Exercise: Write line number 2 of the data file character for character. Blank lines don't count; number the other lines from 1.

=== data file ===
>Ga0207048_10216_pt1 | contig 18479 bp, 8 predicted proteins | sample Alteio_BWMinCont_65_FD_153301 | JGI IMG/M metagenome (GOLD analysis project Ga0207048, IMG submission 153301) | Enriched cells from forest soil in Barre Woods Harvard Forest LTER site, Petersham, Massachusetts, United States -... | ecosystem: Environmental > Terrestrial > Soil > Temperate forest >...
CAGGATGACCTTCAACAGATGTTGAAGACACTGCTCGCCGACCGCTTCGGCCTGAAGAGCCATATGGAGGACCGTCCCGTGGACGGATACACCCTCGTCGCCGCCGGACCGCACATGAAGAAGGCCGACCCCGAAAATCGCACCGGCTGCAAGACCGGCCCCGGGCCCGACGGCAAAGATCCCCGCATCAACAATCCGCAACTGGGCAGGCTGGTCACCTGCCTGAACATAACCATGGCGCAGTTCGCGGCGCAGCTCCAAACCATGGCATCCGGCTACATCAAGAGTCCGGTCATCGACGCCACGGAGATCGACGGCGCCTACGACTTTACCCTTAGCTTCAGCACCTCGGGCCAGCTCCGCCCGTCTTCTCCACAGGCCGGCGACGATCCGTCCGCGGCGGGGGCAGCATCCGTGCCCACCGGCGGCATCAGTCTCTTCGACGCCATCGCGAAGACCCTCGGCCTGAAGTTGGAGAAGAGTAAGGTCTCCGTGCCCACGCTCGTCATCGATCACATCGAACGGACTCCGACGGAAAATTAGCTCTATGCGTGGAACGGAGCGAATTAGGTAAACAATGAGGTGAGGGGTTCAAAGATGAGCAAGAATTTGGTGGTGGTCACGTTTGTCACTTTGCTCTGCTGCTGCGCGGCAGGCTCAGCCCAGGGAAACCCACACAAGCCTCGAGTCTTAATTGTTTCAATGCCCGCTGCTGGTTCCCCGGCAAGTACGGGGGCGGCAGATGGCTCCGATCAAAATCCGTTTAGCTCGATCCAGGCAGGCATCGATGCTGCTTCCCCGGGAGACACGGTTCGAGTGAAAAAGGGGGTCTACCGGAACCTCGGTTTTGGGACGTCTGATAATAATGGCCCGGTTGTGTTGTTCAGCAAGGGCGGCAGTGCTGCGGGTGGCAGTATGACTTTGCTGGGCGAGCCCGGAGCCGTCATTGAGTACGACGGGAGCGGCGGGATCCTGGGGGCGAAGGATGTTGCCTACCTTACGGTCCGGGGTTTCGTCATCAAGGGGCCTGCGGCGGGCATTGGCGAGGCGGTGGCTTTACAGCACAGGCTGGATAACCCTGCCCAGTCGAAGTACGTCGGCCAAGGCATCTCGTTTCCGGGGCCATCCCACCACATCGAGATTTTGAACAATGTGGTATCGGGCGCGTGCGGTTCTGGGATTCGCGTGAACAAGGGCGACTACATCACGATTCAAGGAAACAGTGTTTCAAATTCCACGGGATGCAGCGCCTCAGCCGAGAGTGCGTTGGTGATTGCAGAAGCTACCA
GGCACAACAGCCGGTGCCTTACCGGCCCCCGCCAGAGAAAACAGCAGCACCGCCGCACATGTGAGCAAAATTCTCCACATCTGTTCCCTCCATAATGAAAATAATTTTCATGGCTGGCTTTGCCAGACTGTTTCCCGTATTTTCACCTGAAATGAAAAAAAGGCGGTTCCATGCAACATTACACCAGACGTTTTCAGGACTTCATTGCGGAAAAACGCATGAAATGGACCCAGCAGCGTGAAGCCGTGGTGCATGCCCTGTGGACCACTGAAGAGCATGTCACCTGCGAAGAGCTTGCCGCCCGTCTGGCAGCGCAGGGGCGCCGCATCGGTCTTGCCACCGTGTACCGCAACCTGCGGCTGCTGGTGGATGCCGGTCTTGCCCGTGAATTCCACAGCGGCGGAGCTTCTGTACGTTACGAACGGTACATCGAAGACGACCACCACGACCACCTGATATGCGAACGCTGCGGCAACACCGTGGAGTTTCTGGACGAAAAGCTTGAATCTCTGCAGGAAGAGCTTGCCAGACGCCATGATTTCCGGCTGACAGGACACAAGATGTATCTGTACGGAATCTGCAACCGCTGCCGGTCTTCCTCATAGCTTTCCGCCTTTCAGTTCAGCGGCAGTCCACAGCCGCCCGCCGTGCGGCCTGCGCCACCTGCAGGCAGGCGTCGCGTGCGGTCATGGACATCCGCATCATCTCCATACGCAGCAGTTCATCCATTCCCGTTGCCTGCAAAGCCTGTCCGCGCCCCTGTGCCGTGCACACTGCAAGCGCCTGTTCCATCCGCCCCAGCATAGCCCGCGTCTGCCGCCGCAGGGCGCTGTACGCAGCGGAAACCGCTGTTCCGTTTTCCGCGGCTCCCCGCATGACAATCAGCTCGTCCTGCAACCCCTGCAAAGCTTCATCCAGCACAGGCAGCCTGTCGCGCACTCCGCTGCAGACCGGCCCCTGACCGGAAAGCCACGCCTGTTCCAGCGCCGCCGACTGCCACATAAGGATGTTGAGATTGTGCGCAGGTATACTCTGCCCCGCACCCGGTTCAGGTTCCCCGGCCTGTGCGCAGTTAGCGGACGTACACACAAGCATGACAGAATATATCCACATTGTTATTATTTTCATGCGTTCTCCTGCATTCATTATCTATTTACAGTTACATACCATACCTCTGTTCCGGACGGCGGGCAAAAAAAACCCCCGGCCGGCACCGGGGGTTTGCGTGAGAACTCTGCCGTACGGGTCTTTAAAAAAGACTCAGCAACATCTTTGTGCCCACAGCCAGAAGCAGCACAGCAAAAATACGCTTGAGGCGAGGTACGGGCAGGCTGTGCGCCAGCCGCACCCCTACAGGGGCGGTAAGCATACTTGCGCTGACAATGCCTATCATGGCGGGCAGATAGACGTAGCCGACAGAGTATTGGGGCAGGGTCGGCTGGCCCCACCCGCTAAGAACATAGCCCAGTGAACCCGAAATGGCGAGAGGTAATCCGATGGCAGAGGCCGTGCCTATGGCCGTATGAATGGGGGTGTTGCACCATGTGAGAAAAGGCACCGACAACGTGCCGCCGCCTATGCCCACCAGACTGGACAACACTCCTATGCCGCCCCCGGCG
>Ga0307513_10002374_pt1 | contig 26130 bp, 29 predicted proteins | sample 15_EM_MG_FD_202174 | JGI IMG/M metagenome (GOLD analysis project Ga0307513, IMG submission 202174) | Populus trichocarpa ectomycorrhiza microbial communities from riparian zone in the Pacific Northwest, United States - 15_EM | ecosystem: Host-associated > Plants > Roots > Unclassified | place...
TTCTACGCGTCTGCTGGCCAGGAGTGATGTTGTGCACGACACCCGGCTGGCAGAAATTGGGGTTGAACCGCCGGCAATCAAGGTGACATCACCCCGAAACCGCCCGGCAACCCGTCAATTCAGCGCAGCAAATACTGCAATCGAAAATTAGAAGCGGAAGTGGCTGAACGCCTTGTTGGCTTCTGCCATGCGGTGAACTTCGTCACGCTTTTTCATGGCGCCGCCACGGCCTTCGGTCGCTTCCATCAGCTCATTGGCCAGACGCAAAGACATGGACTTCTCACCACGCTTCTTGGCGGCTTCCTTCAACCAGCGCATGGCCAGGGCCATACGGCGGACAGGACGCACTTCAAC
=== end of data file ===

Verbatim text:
CAGGATGACCTTCAACAGATGTTGAAGACACTGCTCGCCGACCGCTTCGGCCTGAAGAGCCATATGGAGGACCGTCCCGTGGACGGATACACCCTCGTCGCCGCCGGACCGCACATGAAGAAGGCCGACCCCGAAAATCGCACCGGCTGCAAGACCGGCCCCGGGCCCGACGGCAAAGATCCCCGCATCAACAATCCGCAACTGGGCAGGCTGGTCACCTGCCTGAACATAACCATGGCGCAGTTCGCGGCGCAGCTCCAAACCATGGCATCCGGCTACATCAAGAGTCCGGTCATCGACGCCACGGAGATCGACGGCGCCTACGACTTTACCCTTAGCTTCAGCACCTCGGGCCAGCTCCGCCCGTCTTCTCCACAGGCCGGCGACGATCCGTCCGCGGCGGGGGCAGCATCCGTGCCCACCGGCGGCATCAGTCTCTTCGACGCCATCGCGAAGACCCTCGGCCTGAAGTTGGAGAAGAGTAAGGTCTCCGTGCCCACGCTCGTCATCGATCACATCGAACGGACTCCGACGGAAAATTAGCTCTATGCGTGGAACGGAGCGAATTAGGTAAACAATGAGGTGAGGGGTTCAAAGATGAGCAAGAATTTGGTGGTGGTCACGTTTGTCACTTTGCTCTGCTGCTGCGCGGCAGGCTCAGCCCAGGGAAACCCACACAAGCCTCGAGTCTTAATTGTTTCAATGCCCGCTGCTGGTTCCCCGGCAAGTACGGGGGCGGCAGATGGCTCCGATCAAAATCCGTTTAGCTCGATCCAGGCAGGCATCGATGCTGCTTCCCCGGGAGACACGGTTCGAGTGAAAAAGGGGGTCTACCGGAACCTCGGTTTTGGGACGTCTGATAATAATGGCCCGGTTGTGTTGTTCAGCAAGGGCGGCAGTGCTGCGGGTGGCAGTATGACTTTGCTGGGCGAGCCCGGAGCCGTCATTGAGTACGACGGGAGCGGCGGGATCCTGGGGGCGAAGGATGTTGCCTACCTTACGGTCCGGGGTTTCGTCATCAAGGGGCCTGCGGCGGGCATTGGCGAGGCGGTGGCTTTACAGCACAGGCTGGATAACCCTGCCCAGTCGAAGTACGTCGGCCAAGGCATCTCGTTTCCGGGGCCATCCCACCACATCGAGATTTTGAACAATGTGGTATCGGGCGCGTGCGGTTCTGGGATTCGCGTGAACAAGGGCGACTACATCACGATTCAAGGAAACAGTGTTTCAAATTCCACGGGATGCAGCGCCTCAGCCGAGAGTGCGTTGGTGATTGCAGAAGCTACCA